All of these companies have business models that generate revenue from dealerships in hopes of intercepting car shoppers before a car sale. But growth has plateaued, as nearly all franchised dealerships and most larger used car dealerships are already listing their inventory on these marketplace sites, meaning that small (if any) incremental increases in dealership count won’t generate much in revenue. Moreover, despite traffic claims, over 90% of U.S. car buyers already use the internet to research a vehicle purchase. Consequently, these sites are not generating new automotive shoppers for dealerships (vehicle purchase demand is determined by affordability). Instead, they are battling amongst themselves for ‘screen time’ with the same car buyer who’s visiting multiple sites, a war being unwittingly financed by car dealerships.
Last year, approximately 17 million new passenger vehicles were sold in the U.S., an estimated 3 million, of which, were sold to fleets, leaving a retail market of 14 million (a third of which were leased). According to Urban Science, in 2017 there were 18,213 U.S. franchised dealerships as measured by rooftops. A simple calculation results in 2.1 new cars sold per day per dealership. Assuming that new car dealerships sell about 0.7 used cars for each new (likely greater than reality), that equates to 1.5 used cars per day, for a total of 3.6 cars sold per day in the average dealership – or roughly 108 units per a 30-day month. The average dealership in the U.S. maintains a 70-day supply, or 252 vehicles, which equates to a total of 4.6 million vehicles available for sale on an average day in 2017.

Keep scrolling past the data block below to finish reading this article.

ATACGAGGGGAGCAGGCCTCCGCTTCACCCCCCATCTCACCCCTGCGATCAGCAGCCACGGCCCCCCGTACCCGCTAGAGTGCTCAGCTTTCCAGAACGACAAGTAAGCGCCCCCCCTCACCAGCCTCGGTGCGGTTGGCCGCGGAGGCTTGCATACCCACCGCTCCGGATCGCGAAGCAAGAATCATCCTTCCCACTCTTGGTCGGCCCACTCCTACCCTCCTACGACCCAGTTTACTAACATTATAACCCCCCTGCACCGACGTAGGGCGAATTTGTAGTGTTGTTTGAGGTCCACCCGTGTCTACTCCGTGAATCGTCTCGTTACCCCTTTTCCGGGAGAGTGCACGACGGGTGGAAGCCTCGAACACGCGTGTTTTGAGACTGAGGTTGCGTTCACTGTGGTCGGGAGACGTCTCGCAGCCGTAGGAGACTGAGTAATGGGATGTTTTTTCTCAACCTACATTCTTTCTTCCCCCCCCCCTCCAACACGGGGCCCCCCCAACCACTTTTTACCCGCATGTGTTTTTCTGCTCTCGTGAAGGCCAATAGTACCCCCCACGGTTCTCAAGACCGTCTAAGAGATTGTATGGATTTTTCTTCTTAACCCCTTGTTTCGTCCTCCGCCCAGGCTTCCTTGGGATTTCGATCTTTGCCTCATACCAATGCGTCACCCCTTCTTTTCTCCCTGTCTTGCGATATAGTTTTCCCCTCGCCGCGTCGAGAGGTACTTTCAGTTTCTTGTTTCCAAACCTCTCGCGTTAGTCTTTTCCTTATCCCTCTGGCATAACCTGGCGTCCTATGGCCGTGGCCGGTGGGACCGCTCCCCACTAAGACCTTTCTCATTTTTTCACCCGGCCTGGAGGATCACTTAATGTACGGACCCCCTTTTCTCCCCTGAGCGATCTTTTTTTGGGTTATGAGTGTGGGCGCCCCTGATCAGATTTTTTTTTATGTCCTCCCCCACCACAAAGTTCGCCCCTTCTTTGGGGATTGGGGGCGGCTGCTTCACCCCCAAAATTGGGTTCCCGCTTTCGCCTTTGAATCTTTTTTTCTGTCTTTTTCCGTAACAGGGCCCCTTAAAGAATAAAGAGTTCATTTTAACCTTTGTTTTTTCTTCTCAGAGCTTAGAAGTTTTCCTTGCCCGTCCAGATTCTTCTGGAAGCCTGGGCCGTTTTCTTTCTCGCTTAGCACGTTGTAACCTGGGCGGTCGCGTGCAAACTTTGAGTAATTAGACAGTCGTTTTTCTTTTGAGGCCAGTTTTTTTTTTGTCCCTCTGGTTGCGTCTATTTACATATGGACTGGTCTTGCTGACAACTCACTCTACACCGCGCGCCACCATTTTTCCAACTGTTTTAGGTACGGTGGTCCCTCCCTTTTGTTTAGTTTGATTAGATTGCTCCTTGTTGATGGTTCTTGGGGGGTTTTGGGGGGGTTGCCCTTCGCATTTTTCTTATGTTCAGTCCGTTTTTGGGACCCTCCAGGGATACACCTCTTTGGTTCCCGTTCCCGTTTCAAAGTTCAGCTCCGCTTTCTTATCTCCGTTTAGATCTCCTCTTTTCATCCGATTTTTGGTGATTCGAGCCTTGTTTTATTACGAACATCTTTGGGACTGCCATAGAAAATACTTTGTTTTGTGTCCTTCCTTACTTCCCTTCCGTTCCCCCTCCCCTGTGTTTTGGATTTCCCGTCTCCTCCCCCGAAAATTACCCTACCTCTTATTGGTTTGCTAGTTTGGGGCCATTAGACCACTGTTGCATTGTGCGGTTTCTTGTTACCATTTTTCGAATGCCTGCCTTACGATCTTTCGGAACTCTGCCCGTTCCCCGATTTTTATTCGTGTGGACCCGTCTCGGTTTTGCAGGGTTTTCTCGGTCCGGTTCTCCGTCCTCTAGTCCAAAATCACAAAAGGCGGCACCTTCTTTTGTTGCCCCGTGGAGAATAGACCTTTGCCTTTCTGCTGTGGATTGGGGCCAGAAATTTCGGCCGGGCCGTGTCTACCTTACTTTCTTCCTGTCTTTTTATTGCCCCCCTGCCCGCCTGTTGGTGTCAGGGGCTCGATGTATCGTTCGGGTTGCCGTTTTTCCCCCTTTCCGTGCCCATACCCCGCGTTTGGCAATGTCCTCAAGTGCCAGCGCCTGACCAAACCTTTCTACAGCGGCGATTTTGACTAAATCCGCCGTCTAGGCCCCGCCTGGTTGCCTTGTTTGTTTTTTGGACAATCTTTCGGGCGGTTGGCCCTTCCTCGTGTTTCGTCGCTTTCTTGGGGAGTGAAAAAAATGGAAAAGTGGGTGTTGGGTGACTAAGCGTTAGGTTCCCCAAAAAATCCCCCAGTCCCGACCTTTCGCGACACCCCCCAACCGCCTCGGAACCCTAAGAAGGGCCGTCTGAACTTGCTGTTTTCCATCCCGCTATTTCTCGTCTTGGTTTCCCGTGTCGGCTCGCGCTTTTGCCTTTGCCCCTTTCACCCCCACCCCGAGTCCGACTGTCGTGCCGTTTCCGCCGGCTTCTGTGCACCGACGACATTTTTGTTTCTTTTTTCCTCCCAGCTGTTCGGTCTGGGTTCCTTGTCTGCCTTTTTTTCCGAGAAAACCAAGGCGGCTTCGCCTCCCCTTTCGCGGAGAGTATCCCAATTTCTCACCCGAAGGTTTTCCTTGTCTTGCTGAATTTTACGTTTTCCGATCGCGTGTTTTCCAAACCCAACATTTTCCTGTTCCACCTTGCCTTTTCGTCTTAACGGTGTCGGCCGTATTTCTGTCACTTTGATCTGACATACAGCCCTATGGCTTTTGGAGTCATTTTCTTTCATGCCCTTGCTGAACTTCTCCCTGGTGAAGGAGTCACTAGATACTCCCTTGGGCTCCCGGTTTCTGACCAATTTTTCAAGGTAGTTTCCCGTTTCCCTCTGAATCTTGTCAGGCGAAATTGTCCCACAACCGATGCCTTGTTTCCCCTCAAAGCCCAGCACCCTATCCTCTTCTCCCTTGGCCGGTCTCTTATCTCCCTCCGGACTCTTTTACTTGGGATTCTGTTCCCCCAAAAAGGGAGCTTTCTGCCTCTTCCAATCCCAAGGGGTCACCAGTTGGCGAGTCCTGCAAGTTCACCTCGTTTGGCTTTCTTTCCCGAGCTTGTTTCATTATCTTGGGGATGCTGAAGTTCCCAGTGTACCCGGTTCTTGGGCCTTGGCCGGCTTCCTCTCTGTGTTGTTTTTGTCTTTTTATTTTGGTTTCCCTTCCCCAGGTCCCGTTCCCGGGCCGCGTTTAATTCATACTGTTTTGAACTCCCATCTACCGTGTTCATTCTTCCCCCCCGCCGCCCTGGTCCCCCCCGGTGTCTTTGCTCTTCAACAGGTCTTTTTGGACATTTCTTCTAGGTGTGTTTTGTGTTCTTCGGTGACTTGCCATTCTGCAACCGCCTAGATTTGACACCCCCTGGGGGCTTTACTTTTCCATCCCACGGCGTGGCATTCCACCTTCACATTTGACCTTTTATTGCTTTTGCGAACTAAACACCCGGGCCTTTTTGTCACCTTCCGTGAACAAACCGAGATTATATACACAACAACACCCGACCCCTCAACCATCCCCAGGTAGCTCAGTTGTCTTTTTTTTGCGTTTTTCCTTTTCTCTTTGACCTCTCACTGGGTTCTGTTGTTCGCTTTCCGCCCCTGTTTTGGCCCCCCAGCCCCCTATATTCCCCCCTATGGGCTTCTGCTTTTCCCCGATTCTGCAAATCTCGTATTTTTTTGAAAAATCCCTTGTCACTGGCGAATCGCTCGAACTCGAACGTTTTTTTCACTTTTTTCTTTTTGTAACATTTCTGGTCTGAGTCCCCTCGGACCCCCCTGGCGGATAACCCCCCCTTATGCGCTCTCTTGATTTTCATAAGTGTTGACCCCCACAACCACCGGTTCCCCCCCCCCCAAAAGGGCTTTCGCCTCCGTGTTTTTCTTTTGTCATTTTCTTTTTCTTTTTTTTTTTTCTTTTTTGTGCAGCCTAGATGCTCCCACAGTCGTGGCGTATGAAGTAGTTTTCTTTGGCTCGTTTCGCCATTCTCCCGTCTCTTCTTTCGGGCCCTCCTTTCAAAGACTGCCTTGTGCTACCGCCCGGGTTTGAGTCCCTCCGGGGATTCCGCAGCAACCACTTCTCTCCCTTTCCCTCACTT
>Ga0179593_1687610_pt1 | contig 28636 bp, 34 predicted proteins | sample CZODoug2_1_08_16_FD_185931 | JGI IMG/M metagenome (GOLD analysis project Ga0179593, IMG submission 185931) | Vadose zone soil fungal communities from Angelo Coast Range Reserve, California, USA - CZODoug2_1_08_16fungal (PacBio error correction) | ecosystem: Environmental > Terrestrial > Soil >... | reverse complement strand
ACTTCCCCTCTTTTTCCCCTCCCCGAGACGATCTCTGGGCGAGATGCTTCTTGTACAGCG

In the third quarter of 2017, Cars.com noted 4.9 million average vehicle listings from 21,307 dealerships, illustrating that the overwhelming majority of U.S. dealerships’ inventoried cars are already listed on its site. Cars.com is only one of many marketplace sites, and dealerships are discovering that when they also list their inventory on other sites, they are essentially paying for the same customers to view their inventory multiples times. A large dealership group recently analyzed its $2.5 million contract with a single digital marketplace and eliminated $600,000 in annual spend, after the group’s data showed the site provided decreased value. It plans to do the same with its other lead generator vendor subscriptions.